Lately, it’s been a bit of a struggle. Do I stay or do I go? Wanderlusty thoughts hit my brain on a daily basis with posts by Sherry Ott in culinary Spanish wonderland, Kelly traversing Morocco, So Many Places taking their big leap, and Never Ending Voyage planning a summer in Tuscany. The other shores, other seas, and outward places call me with siren beats. Yet, each day in San Francisco there are unique events to attend, treasures to seek, gourmet restaurants to try, creative drinks to mix, and loving friends with which to hang.
I arrived here two years ago this week with four suitcases, a spot on a dear friend’s couch, and e-mails on a possible room. In those two years, I’ve settled into life here. San Francisco is now home to the many facets of the jeweled life I’ve always wanted to live. As an extra bonus, I now get all the jokes on the popular tumblr: Whilst in SF.
And yet travel tugs. It tugs hard. It’s my passion. It’s what I write to you about, it’s the topic I geek out about at events across the city, and it’s what I want all of you to do. And I preach it loud and proud from this here blog pulpit. Good news is, it’s easy get immersed in travel even as I’m at home, it’s the salve on the travel itch and the pour to fill up my cup.
This morning, I was editing videos from the recent Hostelling International panel on solo travel and putting together the curriculum on the Get Off Your Butt and Blog Workshop I’m starting on Tuesday in San Francisco. Each thing I’m writing about is a collection of what I’ve learned over the past four years of blogging and traveling and a validation of things I’ve learned and want to share with future travelers and bloggers.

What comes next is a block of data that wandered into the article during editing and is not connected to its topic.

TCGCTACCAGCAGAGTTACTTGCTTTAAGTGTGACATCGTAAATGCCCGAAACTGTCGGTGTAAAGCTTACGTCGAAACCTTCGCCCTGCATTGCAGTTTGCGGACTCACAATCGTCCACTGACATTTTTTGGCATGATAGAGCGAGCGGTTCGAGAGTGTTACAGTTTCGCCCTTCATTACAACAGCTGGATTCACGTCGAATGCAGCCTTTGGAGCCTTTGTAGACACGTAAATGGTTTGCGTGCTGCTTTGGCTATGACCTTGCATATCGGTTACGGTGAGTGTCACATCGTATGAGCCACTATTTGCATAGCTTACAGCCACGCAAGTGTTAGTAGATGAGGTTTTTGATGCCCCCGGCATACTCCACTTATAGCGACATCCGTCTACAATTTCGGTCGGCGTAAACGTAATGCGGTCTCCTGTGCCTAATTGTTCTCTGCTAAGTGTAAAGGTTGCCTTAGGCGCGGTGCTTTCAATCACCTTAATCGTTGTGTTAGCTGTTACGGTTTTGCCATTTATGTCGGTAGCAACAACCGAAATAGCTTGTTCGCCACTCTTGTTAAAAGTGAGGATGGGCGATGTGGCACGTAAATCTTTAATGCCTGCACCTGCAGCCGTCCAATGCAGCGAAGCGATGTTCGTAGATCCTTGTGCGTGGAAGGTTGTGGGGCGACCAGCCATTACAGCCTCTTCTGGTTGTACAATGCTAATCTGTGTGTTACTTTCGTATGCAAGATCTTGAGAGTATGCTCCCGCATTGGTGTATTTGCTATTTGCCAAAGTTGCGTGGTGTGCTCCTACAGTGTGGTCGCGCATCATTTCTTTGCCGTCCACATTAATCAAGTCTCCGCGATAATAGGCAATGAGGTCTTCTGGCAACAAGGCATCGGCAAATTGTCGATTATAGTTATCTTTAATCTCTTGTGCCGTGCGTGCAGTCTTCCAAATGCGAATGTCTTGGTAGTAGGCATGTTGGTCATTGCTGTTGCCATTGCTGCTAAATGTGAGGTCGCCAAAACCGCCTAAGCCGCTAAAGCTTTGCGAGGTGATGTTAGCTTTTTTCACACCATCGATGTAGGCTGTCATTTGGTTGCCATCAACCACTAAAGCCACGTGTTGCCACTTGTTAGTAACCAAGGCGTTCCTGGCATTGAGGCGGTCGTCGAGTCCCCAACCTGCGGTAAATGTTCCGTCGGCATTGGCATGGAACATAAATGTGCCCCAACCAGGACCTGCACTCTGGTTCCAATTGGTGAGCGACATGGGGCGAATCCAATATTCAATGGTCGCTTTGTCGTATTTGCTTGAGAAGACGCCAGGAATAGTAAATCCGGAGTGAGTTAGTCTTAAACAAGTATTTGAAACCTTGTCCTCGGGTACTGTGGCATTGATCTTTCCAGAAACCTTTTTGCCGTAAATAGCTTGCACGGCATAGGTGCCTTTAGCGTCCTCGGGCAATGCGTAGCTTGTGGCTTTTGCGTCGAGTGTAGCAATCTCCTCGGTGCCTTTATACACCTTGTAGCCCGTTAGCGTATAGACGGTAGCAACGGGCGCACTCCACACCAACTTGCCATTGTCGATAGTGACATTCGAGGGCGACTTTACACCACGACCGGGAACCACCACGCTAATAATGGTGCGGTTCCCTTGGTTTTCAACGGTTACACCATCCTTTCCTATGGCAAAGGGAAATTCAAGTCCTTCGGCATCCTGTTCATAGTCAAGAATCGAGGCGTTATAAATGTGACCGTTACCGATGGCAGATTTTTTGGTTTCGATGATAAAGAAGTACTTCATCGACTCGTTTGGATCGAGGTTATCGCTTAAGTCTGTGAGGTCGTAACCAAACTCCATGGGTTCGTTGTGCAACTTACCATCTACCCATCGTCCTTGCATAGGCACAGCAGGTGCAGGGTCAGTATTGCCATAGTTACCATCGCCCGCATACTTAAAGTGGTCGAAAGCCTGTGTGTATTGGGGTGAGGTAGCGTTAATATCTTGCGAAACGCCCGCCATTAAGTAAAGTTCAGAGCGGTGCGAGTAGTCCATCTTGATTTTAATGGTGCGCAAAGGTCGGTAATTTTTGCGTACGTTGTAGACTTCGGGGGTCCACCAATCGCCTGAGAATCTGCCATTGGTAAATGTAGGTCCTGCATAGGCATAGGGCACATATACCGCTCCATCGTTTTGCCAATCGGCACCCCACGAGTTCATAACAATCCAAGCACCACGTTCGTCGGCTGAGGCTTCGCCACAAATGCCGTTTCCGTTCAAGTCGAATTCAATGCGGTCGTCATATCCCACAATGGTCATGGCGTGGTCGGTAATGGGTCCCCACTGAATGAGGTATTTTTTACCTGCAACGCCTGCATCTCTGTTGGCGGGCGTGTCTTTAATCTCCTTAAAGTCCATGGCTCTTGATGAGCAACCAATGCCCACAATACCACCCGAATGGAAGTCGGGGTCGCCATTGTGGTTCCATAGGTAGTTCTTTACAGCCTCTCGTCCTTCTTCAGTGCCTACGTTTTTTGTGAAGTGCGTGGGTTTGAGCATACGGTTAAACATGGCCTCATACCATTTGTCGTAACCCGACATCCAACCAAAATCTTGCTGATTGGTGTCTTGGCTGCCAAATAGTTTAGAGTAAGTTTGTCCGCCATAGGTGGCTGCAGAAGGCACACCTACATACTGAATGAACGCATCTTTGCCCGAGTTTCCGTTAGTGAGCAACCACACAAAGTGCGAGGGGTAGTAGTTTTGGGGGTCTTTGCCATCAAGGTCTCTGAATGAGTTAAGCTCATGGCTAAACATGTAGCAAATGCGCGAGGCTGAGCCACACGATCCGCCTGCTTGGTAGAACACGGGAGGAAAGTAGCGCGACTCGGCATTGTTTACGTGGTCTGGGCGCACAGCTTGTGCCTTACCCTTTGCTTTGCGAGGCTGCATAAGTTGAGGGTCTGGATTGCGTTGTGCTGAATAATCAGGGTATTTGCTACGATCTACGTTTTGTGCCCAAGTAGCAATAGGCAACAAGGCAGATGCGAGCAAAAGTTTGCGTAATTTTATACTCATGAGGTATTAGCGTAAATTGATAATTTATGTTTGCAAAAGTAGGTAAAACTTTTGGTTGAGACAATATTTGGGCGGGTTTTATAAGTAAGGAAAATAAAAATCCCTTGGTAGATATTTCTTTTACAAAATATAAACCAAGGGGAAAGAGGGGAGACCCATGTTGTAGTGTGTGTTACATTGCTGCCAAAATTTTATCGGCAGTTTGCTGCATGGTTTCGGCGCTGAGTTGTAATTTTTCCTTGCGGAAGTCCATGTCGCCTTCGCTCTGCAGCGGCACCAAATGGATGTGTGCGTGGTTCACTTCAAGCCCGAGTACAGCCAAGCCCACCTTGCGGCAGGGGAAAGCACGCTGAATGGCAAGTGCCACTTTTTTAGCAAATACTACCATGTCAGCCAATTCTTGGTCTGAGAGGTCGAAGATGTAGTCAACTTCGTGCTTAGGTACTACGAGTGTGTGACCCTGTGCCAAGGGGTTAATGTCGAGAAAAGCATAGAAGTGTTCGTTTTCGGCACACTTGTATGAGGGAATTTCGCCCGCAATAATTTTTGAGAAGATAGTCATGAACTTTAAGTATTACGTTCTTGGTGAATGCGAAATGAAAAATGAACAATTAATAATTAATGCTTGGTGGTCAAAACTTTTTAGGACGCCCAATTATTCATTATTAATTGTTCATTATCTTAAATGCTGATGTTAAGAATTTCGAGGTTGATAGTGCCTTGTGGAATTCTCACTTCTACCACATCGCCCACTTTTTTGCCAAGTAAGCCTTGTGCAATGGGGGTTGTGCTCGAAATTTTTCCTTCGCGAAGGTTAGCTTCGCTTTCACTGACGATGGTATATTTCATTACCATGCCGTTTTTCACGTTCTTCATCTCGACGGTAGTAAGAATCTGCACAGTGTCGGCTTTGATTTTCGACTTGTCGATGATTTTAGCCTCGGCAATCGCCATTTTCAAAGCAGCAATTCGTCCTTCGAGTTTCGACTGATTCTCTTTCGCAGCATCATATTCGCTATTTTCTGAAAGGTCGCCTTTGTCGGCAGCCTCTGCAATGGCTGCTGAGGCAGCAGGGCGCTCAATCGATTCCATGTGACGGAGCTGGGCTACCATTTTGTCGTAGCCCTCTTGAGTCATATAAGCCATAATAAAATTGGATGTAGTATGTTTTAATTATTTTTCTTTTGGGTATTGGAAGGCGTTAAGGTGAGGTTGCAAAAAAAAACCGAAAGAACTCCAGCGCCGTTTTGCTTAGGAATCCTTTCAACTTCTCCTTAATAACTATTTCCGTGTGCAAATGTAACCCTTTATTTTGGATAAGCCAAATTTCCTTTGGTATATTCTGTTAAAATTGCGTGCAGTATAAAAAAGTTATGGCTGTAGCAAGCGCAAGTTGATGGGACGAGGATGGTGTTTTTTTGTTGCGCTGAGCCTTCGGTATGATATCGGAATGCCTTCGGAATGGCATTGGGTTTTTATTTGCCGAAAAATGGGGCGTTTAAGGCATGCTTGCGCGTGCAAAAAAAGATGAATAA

In between the work, I went to take a break for some rare San Francisco heat. I opened up the May 2012 issue of National Geographic Traveler and found the “Cheating Death: How Travel Keeps Me Alive” by Edward Redicker-Henderson. These words were the conduit of that calming salve, the ones I needed hear because sometimes I fear that I’m not going to travel long-term again because I feel so at home.
A bit of context: The author appears to have a terminal disease and doctors have been warning him for twenty years to take care of himself and stay home. He bucks this advice by traveling on great adventures and finding the perfection in all the world wants to show him. He feels travel keeps him alive.
Here are my favorite quotations from the article:
“That is the first way travel keeps me alive. Because the world is great and incredibly generous with time.”
Photo by Nicholas T on Flickr
“Saying no is the easiest thing in the world. But who loves no? If you’re going to fight for what you love, don’t you have to say yes?”
“Say no and all you’re doing is waiting for time to finish. Say yes, yes, and it’s the spell that opens Ali Baba’s cave. The riches never run out.”
“I may suck at playing musical instruments and I can’t paint a crooked line well, but I can travel. By doing so, I meet the world on its terms, which teaches me how to be honest with what the day is, instead of what I think the day should be.”
“Every time I board a plane, I’m taking out the fire, all that noise of daily life, and keeping only what’s necessary: hope, amazement, love.”
“So often travel confers the gift of a perfect day in a perfect place solely because we moved a little to the side.”
“Whoever created the world went to a lot of trouble. It would be downright rude not to go out and see as much of it as possible.”
“Isn’t it wonderful to know, beyond any doubt and with infinite, unearned grace, that the world holds so much, that what we take for granted in our lives can change according to how we’re willing to see it, to greet it.”
And with that thought, I realize I am traveling already, in my new hometown, with some of the best of the best travel buddies, and most perfect moments.